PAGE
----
A Simple Way to Feel Wealthy on a Middle Class Income

May 27, 2009 by  
Filed under Budgeting

This post is about simple things that a not so rich person can do to feel wealthy.

As baby boomers, Mr. and Mrs. ToughMoneyLove have been around the financial block a few times. It started with getting married while I was in law school, living a grad student life without the benefit (burden actually) of student loans. We have come a long way since then. Our journey of 31 years and counting has allowed us to experience a lot of the ups and downs of living with and without money.

Part of my learning process has included small steps that can improve your financial mental health. More specifically, I have an initial  suggestion that may help some folks feel wealthy even if their income is definitely middle class. 

Pay All of Your Bills at the Beginning of the Month

Please don’t laugh and leave after reading that heading. Take a few seconds and push on. There is real value to be derived from that simple statement.

I read about a very interesting psychological research study a few years ago. The research showed that crossing something off your personal to-do list each day was more effective than anti-depressant medication in elevating the moods of the study participants.

Can that really be true? The research says yes.

I know that it works for me. When I complete a task I have been dreading, I feel great. It sets me up on a positive wave for the rest of the day. I’ll bet many of you have had similar feelings.

In our world of money, worrying about paying bills is a constant downer. Many of us dread confronting the reality of our obligations. The payment process can be drudgery. We don’t like seeing money slowly draining from our bank account. We are concerned about cash flow, as in running out of money before the next paycheck. We end up putting off the bill-paying as long as possible. 

All of these negative thoughts are exhausting. They make us feel poor. Feeling poor only compounds the bad mood that creeps in our mind and lingers.

So why not put an end to those feelings by taking the bills off your to-do list as soon as possible?

How to Pay all of Your Bills at the Beginning of the Month

The bean counters out there are already protesting this concept. They say that we should keep our money working as long as possible, surrendering it to our creditors only at the last possible minute.

There is financial truth to that argument. But I think the good feelings that come from putting the bills behind us can outweigh the financial benefit of waiting. Plus there is a way to accomplish both.

The biggest obstacle that most people will have to paying bills all at once is cash flow. These folks are living paycheck to paycheck. Getting off that treadmill is the first step. That means frugally sucking it up for a month or two, to accumulate enough free cash at the beginning of the month. It can be done and it will be worth it. Do it.

Of course, you don’t have to start at the beginning of the month. But there is both calendar and mental logic to doing it then. The arrival of a new month brings a new paycheck and signals the time to pay up and be done with it.

The second step is to gather all of your paper and electronic bills – every one. If necessary, contact your creditors and get them to adjust your billing cycle. Alternatively, learn how to access your creditor accounts online so that you know what you owe before the bill arrives. That is easier to do than you might think. Most creditors love sending electronic statements.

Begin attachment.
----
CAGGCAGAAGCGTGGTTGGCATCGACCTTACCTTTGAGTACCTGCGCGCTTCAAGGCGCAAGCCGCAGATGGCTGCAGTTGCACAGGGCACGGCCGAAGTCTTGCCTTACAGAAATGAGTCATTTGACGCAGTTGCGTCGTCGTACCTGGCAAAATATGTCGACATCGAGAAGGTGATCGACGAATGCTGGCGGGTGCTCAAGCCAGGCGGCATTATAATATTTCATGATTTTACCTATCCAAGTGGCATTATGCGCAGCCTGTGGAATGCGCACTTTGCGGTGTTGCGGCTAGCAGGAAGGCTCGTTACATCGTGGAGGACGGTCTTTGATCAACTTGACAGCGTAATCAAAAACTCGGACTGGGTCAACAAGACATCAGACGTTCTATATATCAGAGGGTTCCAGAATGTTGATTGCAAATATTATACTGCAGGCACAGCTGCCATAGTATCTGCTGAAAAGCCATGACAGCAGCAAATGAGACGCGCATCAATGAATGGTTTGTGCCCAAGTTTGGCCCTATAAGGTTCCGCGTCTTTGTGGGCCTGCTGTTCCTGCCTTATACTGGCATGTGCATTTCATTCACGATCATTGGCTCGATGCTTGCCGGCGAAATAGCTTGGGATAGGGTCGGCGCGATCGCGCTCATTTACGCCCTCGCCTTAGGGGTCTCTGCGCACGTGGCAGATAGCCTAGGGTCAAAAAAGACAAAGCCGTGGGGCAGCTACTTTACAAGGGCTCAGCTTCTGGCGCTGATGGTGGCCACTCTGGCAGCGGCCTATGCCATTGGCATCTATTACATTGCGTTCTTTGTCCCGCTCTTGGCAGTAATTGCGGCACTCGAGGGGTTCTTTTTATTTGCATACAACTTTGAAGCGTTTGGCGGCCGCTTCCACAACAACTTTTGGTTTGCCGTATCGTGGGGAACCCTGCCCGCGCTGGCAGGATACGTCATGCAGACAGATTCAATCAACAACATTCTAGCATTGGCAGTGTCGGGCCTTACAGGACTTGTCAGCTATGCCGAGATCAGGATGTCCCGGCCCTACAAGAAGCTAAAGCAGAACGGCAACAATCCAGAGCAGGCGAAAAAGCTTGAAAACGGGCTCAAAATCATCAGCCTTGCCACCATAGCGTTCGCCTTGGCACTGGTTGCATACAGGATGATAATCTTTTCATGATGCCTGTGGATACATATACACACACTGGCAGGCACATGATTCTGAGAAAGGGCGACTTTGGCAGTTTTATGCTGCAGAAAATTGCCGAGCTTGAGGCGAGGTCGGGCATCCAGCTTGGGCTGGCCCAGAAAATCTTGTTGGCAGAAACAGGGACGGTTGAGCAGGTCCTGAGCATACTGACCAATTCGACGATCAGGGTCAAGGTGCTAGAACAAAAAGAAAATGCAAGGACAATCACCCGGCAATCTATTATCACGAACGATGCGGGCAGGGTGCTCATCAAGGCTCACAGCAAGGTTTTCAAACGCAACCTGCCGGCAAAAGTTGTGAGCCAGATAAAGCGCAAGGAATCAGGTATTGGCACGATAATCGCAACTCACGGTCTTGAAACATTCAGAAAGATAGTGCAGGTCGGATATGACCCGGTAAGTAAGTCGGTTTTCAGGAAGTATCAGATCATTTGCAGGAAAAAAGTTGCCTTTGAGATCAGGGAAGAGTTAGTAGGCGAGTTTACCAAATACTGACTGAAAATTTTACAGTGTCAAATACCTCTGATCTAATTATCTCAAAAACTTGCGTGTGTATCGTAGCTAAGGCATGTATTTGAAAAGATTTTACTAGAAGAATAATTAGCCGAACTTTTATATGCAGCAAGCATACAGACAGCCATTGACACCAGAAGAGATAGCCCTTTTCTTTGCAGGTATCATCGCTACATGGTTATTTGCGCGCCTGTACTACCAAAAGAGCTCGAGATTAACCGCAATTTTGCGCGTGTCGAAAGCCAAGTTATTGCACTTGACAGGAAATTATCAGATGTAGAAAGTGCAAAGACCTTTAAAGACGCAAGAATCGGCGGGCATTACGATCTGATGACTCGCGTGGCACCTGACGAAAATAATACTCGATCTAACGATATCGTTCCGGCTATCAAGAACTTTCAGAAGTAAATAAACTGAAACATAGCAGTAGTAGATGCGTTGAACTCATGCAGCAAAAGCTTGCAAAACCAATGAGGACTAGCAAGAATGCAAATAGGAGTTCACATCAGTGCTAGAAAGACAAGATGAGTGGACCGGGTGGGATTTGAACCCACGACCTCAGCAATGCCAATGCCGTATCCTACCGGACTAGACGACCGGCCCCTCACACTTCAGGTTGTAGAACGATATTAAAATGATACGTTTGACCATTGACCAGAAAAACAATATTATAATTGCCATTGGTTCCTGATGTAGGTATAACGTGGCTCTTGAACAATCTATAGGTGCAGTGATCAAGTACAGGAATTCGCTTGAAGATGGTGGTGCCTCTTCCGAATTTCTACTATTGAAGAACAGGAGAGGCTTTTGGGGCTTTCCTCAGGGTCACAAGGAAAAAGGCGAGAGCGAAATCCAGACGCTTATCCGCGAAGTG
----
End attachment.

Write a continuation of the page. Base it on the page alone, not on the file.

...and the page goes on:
The third step is to cut the checks or issue the electronic payment instructions. This means sending what you owe now, not later. Everyone gets paid until there is no one else to pay. You want the bills off your back – right now.  

If you hate the idea of sending money to a creditor ahead of schedule, there is a plan B. Use a separate bill-paying account. Schedule all of your electronic payments from that account at the beginning of the month, with payments staggered in accordance with the actual due dates. This is important: Transfer all of the money needed to fund those payments into that bill-paying account at the beginning of the month. This allows you to completely forget about cash-flowing your obligations for the entire rest of month. That is very relaxing, believe me.

Now live the rest of your month in financial peace, feeling like a wealthy person.

The Payoff – Feeling Wealthy

Here are the reasons why I feel better – and wealthier – after having paid all of our bills at the beginning of the month.

1. All the money that remains in your daily operating account is yours – to save or spend in accordance with your own plans. No one else has a claim to it. For most of each month you experience a high level of financial freedom, similar to being completely debt free. That feels good.

2. You can make daily spending decisions without having to worry about whether an unpaid bill will leave you short. That’s how wealthy people make spending decisions. If your budget allows for a splurge now and then, your splurging becomes blissfully stress-free.

3. Within a few days after you pay your bills, your account balance becomes reliably real. You have no worries about staggered bills and payments floating around. What you see on your ATM receipt or online bank balance is what you get. Refreshing.

I predict that you will have similar feelings. The money “high” you will experience after paying that last bill can sustain you. That wealthy feeling will probably energize you toward a debt-free life, the ultimate payoff.

Good luck.

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12 Responses to “A Simple Way to Feel Wealthy on a Middle Class Income”
  1. Michael says:

    I do something very similar. Since I’m paid bi-weekly (26 times annually) what I do, is set aside an amount equal to 1/26 of my estimated annual expenses (estimated from a few years’ worth of data in Quicken) into a separate savings account at ING. The balance of this “bills” account floats up and down over the course of the month as paydays and bills come and go.

    What it comes down to is basically two Friday afternoons a month I take the time to set up all of the electronic transfers for the bills that are to occur before the next payday. It usually doesn’t take more than an hour. Pretty stress-free I think…